(1938-) Professor of Sociology at the University of Pittsburgh, born and educated in England; President, Association for the Sociology of Religion, 1988.
Throughout his career, Robertson's interest in the study of religion, initially inspired by the work of his teacher Bryan Wilson, has focused on religion as that domain of modern culture in which rival conceptions of order and identity clash most fatefully. Challenging conventional views of religion that portray it as epiphenomenal, privatized, or bound-to-be-secularized, Robertson regards religion as a significant object of intercivilizational encounters, and indeed as a force shaping a newly emergent, heterogeneous global culture. While Robertson has been an influential interpreter of Weber, Durkheim, and Simmel, he has drawn much of his own theoretical inspiration from the work of Talcott Parsons as well.
Apart from essays on the Salvation Army and Parsonian theory, Robertson's early work focused on issues of international development. With J. P. Nettl (1968), he criticized analyses of socioeconomic development that portrayed the process as requiring universal preconditions, leading to similar goals across the globe. Instead, he interpreted development as deliberate efforts by elites focused on extrinsic goals, measuring the performance of their societies against yardsticks set by others and the changes achieved by competitors in an international ranking system. All "local" development was therefore part of a global system; all societal policies were inherently related to transsocietal standards and reference groups. Robertson was among the first to conceptualize an international stratification system. The relativity of change implied by this new view of the global system has remained a theme in his thinking.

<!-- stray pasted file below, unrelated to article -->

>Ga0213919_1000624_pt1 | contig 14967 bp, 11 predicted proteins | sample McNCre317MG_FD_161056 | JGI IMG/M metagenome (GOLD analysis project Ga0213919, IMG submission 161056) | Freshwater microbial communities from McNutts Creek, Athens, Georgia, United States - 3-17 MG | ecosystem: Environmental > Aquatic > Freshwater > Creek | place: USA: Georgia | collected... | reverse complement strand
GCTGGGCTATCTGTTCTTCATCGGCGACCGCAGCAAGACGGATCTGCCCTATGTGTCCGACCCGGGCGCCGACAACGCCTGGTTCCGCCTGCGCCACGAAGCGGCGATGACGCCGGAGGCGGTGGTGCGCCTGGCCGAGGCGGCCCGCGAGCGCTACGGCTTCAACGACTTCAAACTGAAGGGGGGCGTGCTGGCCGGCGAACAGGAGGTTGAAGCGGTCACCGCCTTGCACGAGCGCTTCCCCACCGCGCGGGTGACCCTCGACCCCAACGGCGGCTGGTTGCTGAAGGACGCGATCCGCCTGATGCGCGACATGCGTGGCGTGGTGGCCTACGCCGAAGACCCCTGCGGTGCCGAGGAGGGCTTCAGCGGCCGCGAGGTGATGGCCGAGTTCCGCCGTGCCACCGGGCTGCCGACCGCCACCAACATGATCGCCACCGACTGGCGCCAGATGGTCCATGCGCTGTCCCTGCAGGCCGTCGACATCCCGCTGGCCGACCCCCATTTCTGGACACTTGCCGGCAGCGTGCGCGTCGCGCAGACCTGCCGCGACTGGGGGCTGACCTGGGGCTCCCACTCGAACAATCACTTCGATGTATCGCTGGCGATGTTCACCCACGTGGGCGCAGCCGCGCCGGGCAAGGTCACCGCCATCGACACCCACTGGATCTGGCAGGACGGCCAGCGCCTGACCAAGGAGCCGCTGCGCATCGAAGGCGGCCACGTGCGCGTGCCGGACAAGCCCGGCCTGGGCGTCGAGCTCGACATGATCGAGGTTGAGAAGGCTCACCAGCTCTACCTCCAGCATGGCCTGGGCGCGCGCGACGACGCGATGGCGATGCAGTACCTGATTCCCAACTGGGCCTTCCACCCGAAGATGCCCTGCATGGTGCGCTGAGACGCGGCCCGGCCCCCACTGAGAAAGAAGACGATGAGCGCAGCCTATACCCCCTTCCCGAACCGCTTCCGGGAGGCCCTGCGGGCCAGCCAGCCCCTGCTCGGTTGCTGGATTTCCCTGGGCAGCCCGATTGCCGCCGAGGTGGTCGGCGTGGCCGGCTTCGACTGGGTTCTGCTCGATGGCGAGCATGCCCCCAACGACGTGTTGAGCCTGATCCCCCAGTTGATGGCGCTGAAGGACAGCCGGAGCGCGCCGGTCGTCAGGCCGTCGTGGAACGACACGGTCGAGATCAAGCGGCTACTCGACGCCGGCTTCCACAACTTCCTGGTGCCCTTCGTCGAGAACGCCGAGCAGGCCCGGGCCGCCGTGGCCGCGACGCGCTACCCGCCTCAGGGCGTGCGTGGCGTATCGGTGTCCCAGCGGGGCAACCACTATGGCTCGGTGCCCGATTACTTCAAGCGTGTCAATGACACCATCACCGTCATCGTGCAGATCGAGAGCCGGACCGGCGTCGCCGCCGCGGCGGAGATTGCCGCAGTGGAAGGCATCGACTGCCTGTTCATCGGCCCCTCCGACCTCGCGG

Robertson's first major study in the sociology of religion (1970) not only served as an authoritative introduction but also outlined desirable modes and problems of inquiry for the field. Robertson defended a strongly substantive view of religion, urged a distinction between social and cultural aspects of religion, outlined different dimensions of secularization, and emphasized the distinctive contribution of a reflexive sociology in the study of religion. In each respect, Robertson proposed a resolution of old conundrums. Throughout the book, he interpreted distinctive features of American religious culture and organization with analytical tools partly derived from the classical European tradition. For instance, he interpreted the tendency of scholars such as Parsons and Bellah to attribute special spiritual significance to the actual historical tradition of their society as a typically American form of secularizing immanentism.
After spending some years reinterpreting the classical figures in sociology (1978, Robertson and Holzner 1980), Robertson gradually merged his interests in the cultural role of religion with his thinking about the emerging system of societies. He proposed that the world as a whole was undergoing massive changes that were turning it into one relatively integrated sociocultural system, one "place." Actors around the world were increasingly conscious of this process, but due to their various locations and traditions, all such actors, notably religious leaders, offered radically different views of desirable global change. Religion was an integral part of the process of globalization and a crucial domain in which conflicts over alternative directions were played out. By concentrating on the religious aspect of global change, Robertson also intended to challenge conventional views of the world system as caused by economic forces and made up of economic structures. At the same time, Robertson did not intend to substitute an idealist picture of the world as shaped by religion for an older materialist version. The main processes of globalization can be described, he argued, in terms of the relationships between four increasingly differentiated units: individual selves, humankind, national societies, and the system of societies.